The Future is Yesterday – this is the engaging title of an exhibition that the Institute of Photography (ISFCI) and Associazione spazio_duale dedicate to Guido Vanzetti (1938-1994), one of the first photographers in Italy to explore the expressive, creative and aesthetic potential of the computer. In fact, the current pervasiveness of digital technologies invites us to rediscover the origins of the context we are experiencing, to guide our gaze, which is directed towards the future, back in time. Not only out of pure nostalgia, but to better understand our current situation.
So while, since their appearance, computers have been described as the machines of the future, a not too distant past must be rediscovered where Guido Vanzetti occupies a prominent place.
The exhibition, housed in the premises of the Institute of Photography (ISFCI), in the building of the former Pastificio Cerere, is the outcome of a project by Ornella Folinea Vanzetti, Guido’s partner in both life and work: she joined him in the Schema studio, where she closely followed his experiments with photography and, later, with computers. The curatorial team includes Riccardo Abbondanza, who was also a historical collaborator of Schema and teacher at ISFCI, and Anna Macaluso and Jacopo Tofani, also from the Institute of Rome.
The exhibition divides the journey that led Vanzetti from photography to computer into two rooms. In the first room there are shots taken in the 60s: portraits of Italian actresses and singers and many fashion photos, not only visible as prints, mostly original, but also thanks to some slides from the period. The second room is dedicated to the creation of graphics and computer graphics. It is here that the experimental character of Vanzetti’s work clearly emerges. With analog photography, he was already looking for elaborate graphic effects – such as solarisation and tone separation – for the creation of posters, record and magazine covers, until the great multi-vision experiment staged for Rank Xerox at the Museum of Science and Technology in Milan (1978) with 27 screens and 54 projectors.
Even before using the computer, at the end of the 70s, Vanzetti made “pixelated” photographs, i.e. characterised by a chequered effect similar to the pixels of an electronic image, but obtained in a darkroom. In other words, the pixel is present in Vanzetti’s work even before he creates digital images, a transition that takes place in these momentous years in which computer science begins to become a mass phenomenon. The first PCs had already appeared in the mid-70s, a novelty that originated in the United States where Vanzetti, not yet twenty, attended Advanced Technology courses at the RCA Institute in New York. Both the voice synthesizer, used in the broadcast of Rai Radio Tre Speciale…un certo discorso (Speciale… a certain discourse) – an experiment of textual decomposition and recomposition with surreal effects (1979) – and the first computer purchased by Vanzetti came from America.
Thus, from the beginning of the 80s, all Vanzetti’s production would be marked by the use of the so-called “electronic calculator”, made for data processing and, to all intents and purposes, becoming an artistic tool thanks to experimenters and visionaries who, like Vanzetti, were able to intuit and explore its graphic potential.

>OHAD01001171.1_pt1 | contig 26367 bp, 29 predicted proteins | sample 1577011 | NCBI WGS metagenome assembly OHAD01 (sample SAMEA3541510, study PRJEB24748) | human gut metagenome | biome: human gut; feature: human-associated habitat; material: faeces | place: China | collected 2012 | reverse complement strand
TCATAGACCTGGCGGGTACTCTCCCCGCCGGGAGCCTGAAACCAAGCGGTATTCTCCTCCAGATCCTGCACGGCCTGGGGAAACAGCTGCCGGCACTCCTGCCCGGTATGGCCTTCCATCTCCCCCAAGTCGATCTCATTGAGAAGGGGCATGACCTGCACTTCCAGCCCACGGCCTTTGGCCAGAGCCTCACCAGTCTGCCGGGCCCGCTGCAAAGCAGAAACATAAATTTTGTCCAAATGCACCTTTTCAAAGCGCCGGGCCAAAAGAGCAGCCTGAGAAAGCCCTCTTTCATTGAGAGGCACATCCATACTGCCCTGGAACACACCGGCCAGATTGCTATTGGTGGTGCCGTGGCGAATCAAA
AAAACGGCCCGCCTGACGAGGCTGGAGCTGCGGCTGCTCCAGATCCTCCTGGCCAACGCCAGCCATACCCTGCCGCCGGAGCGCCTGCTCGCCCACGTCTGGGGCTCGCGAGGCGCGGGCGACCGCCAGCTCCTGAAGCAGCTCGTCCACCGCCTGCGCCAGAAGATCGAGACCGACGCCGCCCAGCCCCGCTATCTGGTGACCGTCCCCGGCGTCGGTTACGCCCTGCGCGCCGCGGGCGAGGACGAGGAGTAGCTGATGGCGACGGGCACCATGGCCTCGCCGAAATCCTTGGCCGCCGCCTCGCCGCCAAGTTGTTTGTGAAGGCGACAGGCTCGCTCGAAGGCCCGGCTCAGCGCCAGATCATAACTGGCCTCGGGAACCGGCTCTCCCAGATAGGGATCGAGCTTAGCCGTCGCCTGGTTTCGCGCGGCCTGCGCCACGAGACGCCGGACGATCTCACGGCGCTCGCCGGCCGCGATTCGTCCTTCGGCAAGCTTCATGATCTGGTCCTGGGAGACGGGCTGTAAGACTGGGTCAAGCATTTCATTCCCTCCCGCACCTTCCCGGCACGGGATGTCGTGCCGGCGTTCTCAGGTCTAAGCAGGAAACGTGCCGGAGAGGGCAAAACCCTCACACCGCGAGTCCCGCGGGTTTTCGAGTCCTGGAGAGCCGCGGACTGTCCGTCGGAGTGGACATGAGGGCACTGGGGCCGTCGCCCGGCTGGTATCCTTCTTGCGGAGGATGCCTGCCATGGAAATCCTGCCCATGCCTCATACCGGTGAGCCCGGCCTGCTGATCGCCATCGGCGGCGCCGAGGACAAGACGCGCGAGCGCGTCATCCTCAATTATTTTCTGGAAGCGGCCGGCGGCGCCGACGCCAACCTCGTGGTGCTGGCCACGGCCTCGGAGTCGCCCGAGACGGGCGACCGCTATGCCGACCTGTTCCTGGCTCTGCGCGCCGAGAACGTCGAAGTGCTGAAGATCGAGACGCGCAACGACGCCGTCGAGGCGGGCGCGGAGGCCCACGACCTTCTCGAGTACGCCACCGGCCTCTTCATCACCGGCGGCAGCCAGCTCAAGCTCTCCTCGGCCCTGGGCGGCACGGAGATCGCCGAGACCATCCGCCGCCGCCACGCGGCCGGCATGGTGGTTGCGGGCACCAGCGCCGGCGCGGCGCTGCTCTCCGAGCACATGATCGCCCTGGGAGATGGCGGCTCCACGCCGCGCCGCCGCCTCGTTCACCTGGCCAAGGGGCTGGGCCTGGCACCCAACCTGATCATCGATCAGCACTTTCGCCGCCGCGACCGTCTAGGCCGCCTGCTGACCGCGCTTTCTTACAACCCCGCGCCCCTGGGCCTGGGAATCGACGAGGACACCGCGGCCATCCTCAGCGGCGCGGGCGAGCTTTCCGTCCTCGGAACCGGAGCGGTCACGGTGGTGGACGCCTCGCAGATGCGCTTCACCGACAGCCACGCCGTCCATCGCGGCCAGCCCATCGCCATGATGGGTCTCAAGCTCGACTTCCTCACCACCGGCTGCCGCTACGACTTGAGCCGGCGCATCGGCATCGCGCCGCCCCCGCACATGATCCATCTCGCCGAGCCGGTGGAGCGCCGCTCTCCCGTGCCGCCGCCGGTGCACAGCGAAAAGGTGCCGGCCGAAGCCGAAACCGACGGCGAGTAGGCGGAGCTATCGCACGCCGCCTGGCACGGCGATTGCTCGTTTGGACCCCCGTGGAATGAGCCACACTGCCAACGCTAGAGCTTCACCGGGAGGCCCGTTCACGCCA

There are prints and videos on display documenting this important chapter in the history of visual communication that sees the Schema studio at the forefront with works created for TV, the European Community and renowned brands such as Fiat and Fiorucci. Graphic processes of creation which no longer exist are retraced through Vanzetti’s images: the prints obtained with a Polaroid Video Printer, for example, remind us that, in the 80s, printing a digital image was not so obvious or instantaneous, while those that document the phases of video production for the Italy ’90s World Cup reveal all the complexity of being able to draw a spherical object (a soccer ball) by writing ad hoc software.
Because this is the substantial difference when compared to the current context: in the 80s creating computer animation meant using programming language and then translating the drawings into mathematical code. This is how Pixnocchio (1982) was born, a clear homage to pixel and the first animated film made in Italy using the computer, to which the ISFCI exhibition dedicates a special room. Pixnocchio shows a puppet built from simplified geometric shapes. In the video we do not see a story, but rather the graphic evolution of the puppet, from the white two-dimensional sign to the rotation in 3D, up to the colouring and appearance of many Pinocchios on the screen. This consists of three minutes of stop motion animation, “drawing” one frame at a time with the BASIC programming language.
In a world in which everything is just a click away, perhaps we have forgotten the decades of experimentation that brought information technology within the reach of everyone and elevated computer graphics to the hyperrealistic results we see today. The exhibition dedicated to Guido Vanzetti is, we hope, only the beginning of this rediscovery.
GUIDO VANZETTI: IL FUTURO È IERI, Istituto Superiore di Fotografia – ISFCI, Roma, 18.01 – 29.02.2020
images: (cover 1) Elaborazione in computer grafica con software di Vanzetti (2) Guido Vanzetti, Elaborazione grafica per Fiat (3) Guido Vanzetti, Foto analogica con effetto pixel (4) Guido Vanzetti al computer (5) Guido Vanzetti, Elaborazione in computer grafica per Fiorucci (6) Guido Vanzetti, Pixnocchio (7) Ornella Vanzetti, Riccardo Abbondanza, Jacopo Tofani e Anna Macaluso (8) Foto per Rocco Barocco